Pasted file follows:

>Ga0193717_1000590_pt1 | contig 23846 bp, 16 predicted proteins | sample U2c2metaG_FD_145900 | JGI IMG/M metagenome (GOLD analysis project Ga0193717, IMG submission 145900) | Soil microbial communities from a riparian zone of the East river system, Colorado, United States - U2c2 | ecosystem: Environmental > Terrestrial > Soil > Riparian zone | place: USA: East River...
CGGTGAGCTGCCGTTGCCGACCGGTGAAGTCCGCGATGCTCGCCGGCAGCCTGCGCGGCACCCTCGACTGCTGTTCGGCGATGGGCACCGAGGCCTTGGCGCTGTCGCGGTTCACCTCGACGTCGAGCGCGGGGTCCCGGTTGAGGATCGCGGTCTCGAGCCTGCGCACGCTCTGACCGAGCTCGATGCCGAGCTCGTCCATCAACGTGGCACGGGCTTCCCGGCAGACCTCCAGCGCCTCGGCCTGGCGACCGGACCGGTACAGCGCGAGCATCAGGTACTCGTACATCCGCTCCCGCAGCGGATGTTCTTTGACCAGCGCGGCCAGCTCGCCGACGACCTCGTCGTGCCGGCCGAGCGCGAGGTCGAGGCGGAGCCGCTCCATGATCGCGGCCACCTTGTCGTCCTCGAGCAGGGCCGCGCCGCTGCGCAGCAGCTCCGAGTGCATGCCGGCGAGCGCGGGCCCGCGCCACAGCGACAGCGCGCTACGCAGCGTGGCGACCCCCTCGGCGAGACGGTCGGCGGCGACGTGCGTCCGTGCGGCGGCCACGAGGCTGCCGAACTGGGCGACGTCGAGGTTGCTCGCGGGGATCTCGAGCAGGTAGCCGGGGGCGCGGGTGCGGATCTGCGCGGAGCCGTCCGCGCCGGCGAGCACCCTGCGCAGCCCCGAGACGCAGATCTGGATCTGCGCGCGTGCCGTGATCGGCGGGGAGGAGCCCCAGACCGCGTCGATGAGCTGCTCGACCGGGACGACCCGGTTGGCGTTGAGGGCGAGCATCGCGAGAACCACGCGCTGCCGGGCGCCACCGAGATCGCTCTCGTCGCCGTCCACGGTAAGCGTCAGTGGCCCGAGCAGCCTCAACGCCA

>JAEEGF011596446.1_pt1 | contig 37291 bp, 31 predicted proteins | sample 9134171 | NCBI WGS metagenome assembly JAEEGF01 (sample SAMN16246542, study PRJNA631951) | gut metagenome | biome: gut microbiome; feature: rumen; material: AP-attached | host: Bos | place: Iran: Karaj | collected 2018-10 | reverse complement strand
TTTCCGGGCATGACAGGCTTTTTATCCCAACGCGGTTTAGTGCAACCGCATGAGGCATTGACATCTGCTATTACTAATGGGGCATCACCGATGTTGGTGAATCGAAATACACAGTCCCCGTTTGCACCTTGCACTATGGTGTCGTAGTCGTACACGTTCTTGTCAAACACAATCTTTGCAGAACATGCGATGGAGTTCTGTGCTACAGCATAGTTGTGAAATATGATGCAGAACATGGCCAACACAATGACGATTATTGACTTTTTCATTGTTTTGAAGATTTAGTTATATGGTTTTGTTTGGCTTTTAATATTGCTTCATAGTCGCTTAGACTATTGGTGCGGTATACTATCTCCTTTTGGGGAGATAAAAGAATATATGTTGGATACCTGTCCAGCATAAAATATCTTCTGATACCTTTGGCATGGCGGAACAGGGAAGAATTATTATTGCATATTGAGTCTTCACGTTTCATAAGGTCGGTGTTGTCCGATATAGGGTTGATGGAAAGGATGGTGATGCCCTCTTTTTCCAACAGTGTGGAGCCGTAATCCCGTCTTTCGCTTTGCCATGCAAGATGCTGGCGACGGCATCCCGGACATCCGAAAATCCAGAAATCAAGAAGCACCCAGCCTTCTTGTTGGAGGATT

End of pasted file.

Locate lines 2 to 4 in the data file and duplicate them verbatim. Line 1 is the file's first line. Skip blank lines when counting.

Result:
CGGTGAGCTGCCGTTGCCGACCGGTGAAGTCCGCGATGCTCGCCGGCAGCCTGCGCGGCACCCTCGACTGCTGTTCGGCGATGGGCACCGAGGCCTTGGCGCTGTCGCGGTTCACCTCGACGTCGAGCGCGGGGTCCCGGTTGAGGATCGCGGTCTCGAGCCTGCGCACGCTCTGACCGAGCTCGATGCCGAGCTCGTCCATCAACGTGGCACGGGCTTCCCGGCAGACCTCCAGCGCCTCGGCCTGGCGACCGGACCGGTACAGCGCGAGCATCAGGTACTCGTACATCCGCTCCCGCAGCGGATGTTCTTTGACCAGCGCGGCCAGCTCGCCGACGACCTCGTCGTGCCGGCCGAGCGCGAGGTCGAGGCGGAGCCGCTCCATGATCGCGGCCACCTTGTCGTCCTCGAGCAGGGCCGCGCCGCTGCGCAGCAGCTCCGAGTGCATGCCGGCGAGCGCGGGCCCGCGCCACAGCGACAGCGCGCTACGCAGCGTGGCGACCCCCTCGGCGAGACGGTCGGCGGCGACGTGCGTCCGTGCGGCGGCCACGAGGCTGCCGAACTGGGCGACGTCGAGGTTGCTCGCGGGGATCTCGAGCAGGTAGCCGGGGGCGCGGGTGCGGATCTGCGCGGAGCCGTCCGCGCCGGCGAGCACCCTGCGCAGCCCCGAGACGCAGATCTGGATCTGCGCGCGTGCCGTGATCGGCGGGGAGGAGCCCCAGACCGCGTCGATGAGCTGCTCGACCGGGACGACCCGGTTGGCGTTGAGGGCGAGCATCGCGAGAACCACGCGCTGCCGGGCGCCACCGAGATCGCTCTCGTCGCCGTCCACGGTAAGCGTCAGTGGCCCGAGCAGCCTCAACGCCA

>JAEEGF011596446.1_pt1 | contig 37291 bp, 31 predicted proteins | sample 9134171 | NCBI WGS metagenome assembly JAEEGF01 (sample SAMN16246542, study PRJNA631951) | gut metagenome | biome: gut microbiome; feature: rumen; material: AP-attached | host: Bos | place: Iran: Karaj | collected 2018-10 | reverse complement strand
TTTCCGGGCATGACAGGCTTTTTATCCCAACGCGGTTTAGTGCAACCGCATGAGGCATTGACATCTGCTATTACTAATGGGGCATCACCGATGTTGGTGAATCGAAATACACAGTCCCCGTTTGCACCTTGCACTATGGTGTCGTAGTCGTACACGTTCTTGTCAAACACAATCTTTGCAGAACATGCGATGGAGTTCTGTGCTACAGCATAGTTGTGAAATATGATGCAGAACATGGCCAACACAATGACGATTATTGACTTTTTCATTGTTTTGAAGATTTAGTTATATGGTTTTGTTTGGCTTTTAATATTGCTTCATAGTCGCTTAGACTATTGGTGCGGTATACTATCTCCTTTTGGGGAGATAAAAGAATATATGTTGGATACCTGTCCAGCATAAAATATCTTCTGATACCTTTGGCATGGCGGAACAGGGAAGAATTATTATTGCATATTGAGTCTTCACGTTTCATAAGGTCGGTGTTGTCCGATATAGGGTTGATGGAAAGGATGGTGATGCCCTCTTTTTCCAACAGTGTGGAGCCGTAATCCCGTCTTTCGCTTTGCCATGCAAGATGCTGGCGACGGCATCCCGGACATCCGAAAATCCAGAAATCAAGAAGCACCCAGCCTTCTTGTTGGAGGATT